Jump to content

sgl_imaging_challenge_2021_annual.thumb.jpg.3fc34f695a81b16210333189a3162ac7.jpg

alacant

Members
  • Posts

    5,261
  • Joined

  • Last visited

  • Days Won

    3

Everything posted by alacant

  1. Hi Amazing detail for just an hour:) I'm with @powerlord; there's more to be had. But a few points: You've lost a lot of the galaxy. don't forget to allow for the fainter stuff. 200p so you're going to need a larger secondary to cover the 5d frame. A swap with someone with the 58mm secondary from a pds works well. Up to aps-c, they don't need the larger mirror. There's loadsa curvature and in so correcting, some of the frame is lost. A cc would help you take true advantage of full frame. There's banding in the red. It might be a good idea to correct that in Siril before registration. With light pollution your gonna need quite a bit more than an hour. Don't forget to dither between frames Cheers and HTH
  2. Hi It looks OK, but beyond that, it's difficult to say whether it's optimum for imaging e.g. we don't know the orientation of the image; where is the focuser? Another good ruthless test (which many fear!) is to take a guided shot of a star field. ATM, anywhere in Cygnus is good for this. Cheers
  3. Hi Greatly improved. There's loadsa detail. A touch of diagonal noise which could easily be eliminated by dither between frames. Cheers
  4. Ah, ok. Sorry. I used StarTools. No levels. No curves. No graphs... A good tagline would be 'Bringing astro-processing into the 2020s'! Cheers
  5. Ah, ok. Now I understand... It looks dark because you haven't processed it.
  6. Hi I found detail, colour and more galaxy. Even in 59 minutes, there's a lot there already, hence my recommendation of shooting another session. Modern astro apps give you the possibility of quickly visualising what's there. In so doing they save you time and help you decide whether it's worth continuing. Cheers and looking forward to seeing the final version.
  7. Hi Yeah. There's loads more to be had. The best m31 of the season so far i'd say. Here's my 5 minute demonstration. Add another 59 minutes and you'd have a winner on your hands:)
  8. Thanks for the confirmation. kstars didn't list it, so I assumed the name had been dropped. Google had the 399 number, but still no luck back on the map. Cheers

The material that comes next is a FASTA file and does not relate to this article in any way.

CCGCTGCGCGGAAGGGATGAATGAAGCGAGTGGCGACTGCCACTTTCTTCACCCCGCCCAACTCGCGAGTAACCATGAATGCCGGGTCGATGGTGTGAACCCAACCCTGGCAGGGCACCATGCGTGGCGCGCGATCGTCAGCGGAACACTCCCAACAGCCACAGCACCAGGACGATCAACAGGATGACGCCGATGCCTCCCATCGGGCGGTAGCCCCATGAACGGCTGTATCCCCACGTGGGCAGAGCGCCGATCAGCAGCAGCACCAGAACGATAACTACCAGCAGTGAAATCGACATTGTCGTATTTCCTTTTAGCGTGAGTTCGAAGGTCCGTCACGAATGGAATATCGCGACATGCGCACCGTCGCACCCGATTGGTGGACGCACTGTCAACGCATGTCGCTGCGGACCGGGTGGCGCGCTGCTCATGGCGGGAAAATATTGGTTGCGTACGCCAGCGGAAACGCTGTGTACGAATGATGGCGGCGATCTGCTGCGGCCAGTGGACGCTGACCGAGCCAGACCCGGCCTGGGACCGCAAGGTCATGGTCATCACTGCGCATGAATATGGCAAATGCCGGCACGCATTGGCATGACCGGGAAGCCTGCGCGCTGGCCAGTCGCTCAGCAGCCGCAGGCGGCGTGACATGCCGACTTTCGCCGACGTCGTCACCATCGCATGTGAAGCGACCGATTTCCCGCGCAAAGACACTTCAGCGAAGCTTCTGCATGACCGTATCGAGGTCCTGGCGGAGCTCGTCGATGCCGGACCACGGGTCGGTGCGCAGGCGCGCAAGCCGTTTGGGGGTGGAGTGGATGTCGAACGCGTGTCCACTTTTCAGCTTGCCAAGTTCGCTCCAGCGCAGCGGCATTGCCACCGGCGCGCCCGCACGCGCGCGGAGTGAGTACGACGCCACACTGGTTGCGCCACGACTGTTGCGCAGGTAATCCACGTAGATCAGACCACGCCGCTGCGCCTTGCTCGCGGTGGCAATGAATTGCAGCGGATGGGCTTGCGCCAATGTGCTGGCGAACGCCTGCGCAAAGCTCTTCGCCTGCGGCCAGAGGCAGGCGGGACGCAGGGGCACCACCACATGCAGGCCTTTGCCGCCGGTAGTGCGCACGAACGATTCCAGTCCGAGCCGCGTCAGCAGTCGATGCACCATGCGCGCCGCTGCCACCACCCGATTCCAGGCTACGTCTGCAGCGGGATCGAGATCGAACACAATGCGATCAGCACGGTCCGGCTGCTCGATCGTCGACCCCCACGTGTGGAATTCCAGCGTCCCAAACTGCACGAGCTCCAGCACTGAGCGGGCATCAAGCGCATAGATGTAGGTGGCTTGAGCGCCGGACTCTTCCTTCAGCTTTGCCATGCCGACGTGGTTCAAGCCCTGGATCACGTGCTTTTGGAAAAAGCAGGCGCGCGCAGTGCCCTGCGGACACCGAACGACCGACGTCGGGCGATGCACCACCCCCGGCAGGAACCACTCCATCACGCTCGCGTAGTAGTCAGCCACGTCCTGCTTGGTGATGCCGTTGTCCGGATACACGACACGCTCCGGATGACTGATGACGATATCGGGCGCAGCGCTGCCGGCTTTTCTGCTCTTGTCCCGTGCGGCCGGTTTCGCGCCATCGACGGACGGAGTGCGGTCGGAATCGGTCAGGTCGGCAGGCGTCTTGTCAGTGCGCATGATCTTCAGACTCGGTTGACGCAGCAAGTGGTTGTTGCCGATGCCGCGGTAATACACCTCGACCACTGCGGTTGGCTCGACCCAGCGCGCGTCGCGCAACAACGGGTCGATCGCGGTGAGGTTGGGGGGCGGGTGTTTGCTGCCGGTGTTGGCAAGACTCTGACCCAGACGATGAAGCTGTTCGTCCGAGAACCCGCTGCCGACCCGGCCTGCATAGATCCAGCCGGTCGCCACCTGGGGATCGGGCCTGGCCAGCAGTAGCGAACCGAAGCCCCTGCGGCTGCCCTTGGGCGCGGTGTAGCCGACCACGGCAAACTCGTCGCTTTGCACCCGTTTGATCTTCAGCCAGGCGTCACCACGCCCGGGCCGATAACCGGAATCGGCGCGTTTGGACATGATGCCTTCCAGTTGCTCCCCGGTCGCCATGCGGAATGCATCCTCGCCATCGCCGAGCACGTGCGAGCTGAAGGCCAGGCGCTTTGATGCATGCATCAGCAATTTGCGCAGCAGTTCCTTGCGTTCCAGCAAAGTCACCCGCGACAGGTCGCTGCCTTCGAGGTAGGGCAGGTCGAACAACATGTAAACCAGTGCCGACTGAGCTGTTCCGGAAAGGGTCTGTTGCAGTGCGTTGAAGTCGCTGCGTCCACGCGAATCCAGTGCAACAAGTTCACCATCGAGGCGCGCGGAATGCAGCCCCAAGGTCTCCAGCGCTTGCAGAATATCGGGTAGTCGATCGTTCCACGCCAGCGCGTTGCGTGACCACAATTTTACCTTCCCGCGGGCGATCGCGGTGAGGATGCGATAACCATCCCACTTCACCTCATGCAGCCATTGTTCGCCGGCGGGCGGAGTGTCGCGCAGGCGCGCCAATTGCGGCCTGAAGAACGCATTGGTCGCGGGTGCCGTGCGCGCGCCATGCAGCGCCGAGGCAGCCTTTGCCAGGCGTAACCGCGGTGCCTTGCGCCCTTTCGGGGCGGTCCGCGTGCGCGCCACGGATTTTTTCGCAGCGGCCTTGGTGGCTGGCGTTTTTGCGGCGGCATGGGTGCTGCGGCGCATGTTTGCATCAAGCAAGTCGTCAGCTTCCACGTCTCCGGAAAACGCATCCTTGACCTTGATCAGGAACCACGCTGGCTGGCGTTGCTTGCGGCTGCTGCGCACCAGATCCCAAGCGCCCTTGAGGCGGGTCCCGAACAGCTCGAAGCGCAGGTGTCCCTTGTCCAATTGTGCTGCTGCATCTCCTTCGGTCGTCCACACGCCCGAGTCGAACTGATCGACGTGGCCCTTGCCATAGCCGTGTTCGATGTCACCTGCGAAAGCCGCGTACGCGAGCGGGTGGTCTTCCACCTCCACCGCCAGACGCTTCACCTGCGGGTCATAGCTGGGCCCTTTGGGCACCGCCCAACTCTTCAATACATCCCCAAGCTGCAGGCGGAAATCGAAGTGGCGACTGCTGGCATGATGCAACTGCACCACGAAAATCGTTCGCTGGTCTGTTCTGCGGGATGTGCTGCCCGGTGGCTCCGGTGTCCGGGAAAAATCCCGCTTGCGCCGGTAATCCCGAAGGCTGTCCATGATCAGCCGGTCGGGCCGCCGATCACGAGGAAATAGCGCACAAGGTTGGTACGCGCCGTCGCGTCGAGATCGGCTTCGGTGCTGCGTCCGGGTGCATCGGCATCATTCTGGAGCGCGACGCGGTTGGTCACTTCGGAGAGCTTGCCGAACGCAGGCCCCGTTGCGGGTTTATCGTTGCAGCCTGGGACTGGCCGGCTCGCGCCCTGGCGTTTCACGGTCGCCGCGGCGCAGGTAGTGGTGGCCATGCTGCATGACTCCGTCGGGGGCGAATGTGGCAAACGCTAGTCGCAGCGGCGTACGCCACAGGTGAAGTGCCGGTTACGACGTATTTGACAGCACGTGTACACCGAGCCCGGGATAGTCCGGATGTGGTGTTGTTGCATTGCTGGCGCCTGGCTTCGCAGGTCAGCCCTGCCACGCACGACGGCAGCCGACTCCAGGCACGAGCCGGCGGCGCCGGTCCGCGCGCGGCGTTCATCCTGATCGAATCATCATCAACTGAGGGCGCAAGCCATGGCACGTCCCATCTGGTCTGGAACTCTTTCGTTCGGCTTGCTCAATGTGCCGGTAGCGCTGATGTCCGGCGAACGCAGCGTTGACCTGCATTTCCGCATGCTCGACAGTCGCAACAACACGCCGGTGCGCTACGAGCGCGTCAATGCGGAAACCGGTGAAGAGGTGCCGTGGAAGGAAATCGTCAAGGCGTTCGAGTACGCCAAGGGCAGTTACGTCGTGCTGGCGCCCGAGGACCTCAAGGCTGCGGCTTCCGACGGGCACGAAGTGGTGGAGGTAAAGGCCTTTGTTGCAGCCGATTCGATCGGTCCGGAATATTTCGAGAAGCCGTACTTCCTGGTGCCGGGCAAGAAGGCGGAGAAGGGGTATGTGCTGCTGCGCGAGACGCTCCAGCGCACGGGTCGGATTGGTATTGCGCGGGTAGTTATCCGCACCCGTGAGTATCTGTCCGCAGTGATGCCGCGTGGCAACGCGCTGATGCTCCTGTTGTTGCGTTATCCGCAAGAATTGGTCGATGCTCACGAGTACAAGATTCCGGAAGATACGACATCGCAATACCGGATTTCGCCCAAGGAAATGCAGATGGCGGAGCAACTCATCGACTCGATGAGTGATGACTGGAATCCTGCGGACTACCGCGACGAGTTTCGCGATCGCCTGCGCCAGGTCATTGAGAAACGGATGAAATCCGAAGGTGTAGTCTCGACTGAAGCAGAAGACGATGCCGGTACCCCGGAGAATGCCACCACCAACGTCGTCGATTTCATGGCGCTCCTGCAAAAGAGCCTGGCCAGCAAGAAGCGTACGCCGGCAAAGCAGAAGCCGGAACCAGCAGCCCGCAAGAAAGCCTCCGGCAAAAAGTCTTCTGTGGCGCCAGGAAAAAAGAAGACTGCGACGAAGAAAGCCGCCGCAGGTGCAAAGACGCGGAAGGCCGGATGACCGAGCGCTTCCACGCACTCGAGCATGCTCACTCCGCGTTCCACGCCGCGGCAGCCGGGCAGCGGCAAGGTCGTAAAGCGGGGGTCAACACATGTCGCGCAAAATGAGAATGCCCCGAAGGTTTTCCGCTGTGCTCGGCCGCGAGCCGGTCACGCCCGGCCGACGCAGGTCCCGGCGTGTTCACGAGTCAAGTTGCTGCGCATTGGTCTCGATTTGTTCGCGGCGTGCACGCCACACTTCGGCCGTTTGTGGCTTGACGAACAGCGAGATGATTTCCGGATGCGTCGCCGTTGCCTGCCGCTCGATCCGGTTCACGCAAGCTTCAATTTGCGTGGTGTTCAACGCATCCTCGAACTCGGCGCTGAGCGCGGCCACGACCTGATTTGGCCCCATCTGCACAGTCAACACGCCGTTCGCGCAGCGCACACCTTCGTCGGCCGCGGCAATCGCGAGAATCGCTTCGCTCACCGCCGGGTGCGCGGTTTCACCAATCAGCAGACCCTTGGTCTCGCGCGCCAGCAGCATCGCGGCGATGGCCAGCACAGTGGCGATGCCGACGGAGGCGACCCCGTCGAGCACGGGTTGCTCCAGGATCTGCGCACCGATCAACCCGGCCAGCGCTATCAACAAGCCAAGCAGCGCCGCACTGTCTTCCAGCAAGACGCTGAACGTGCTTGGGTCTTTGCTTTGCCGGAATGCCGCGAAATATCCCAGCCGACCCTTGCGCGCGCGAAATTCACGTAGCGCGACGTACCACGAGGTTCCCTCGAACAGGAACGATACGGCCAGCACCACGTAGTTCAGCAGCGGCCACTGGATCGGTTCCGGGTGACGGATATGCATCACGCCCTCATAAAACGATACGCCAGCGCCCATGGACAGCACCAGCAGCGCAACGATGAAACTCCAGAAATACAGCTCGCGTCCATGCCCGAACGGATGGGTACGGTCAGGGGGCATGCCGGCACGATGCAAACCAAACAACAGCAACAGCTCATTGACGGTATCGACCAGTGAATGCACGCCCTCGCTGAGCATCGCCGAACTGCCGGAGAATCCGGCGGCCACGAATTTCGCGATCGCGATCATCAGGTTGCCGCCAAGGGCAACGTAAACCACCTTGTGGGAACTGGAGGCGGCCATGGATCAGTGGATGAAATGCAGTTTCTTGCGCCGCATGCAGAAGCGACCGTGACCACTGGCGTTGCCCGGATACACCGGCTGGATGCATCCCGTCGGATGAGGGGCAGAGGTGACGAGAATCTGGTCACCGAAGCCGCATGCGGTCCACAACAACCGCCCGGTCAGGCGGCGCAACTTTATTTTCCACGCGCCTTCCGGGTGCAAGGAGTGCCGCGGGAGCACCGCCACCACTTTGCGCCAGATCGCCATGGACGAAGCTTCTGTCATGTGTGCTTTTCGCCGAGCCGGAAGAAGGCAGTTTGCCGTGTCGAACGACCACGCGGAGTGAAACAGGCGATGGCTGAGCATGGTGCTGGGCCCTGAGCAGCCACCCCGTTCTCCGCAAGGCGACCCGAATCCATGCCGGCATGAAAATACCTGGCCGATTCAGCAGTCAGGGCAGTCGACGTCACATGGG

9. Hi everyone A visitor wanted us to setup his 130, but having travelled as checked-in baggage with Jet2, we feared the worst. However, a 30s tweak of the primary adjusters was all that was needed. Moral of the story: reflectors travel well. Here are ngc884 and ngc869 in Perseo with an astro modified eos700d taken using said. eos700d, ~2h, iso800
  10. Hi everyone This is a good one if you're short on time. Except having done an hour, you realise that the background is full of interesting dark bits. We found this by accident; all the bg stars seemed red and orange. Anyway, not really enough exposure for the darker stuff, but ok for the fg stars. Must remember to order some more patience from Amazon. Thanks for looking and do post your dslr efforts if you've had a go. 700d @ ISO800 ~2h
  11. Hi I think the imaging version of the C8 is called 'Edge'. If you've good enough atmospheric conditions, it maybe worth a look. The longest we go is 1200mm. With DSLRs, but only on the occasions when the atmosphere supports us.
  12. 1/4" 20 UNC Or just drill off the thread and use m6. HTH
  13. Lovely shot. I found quite a few more stars in your .TIF, helped in no small part by StarTools' latest Deconvolution module. Not sure if it's in good enough focus though. Oh, and I'm hopeless at colour unless someone is telling me over shoulder style. Cheers and thanks for posting.
  14. Yes, absolutely. Much better. For Andromeda, it's unfortunate you can't fit older Zeiss or Takamar lenses to a Nikon. Maybe you could look around for a Nikon fit 135 or 200 though.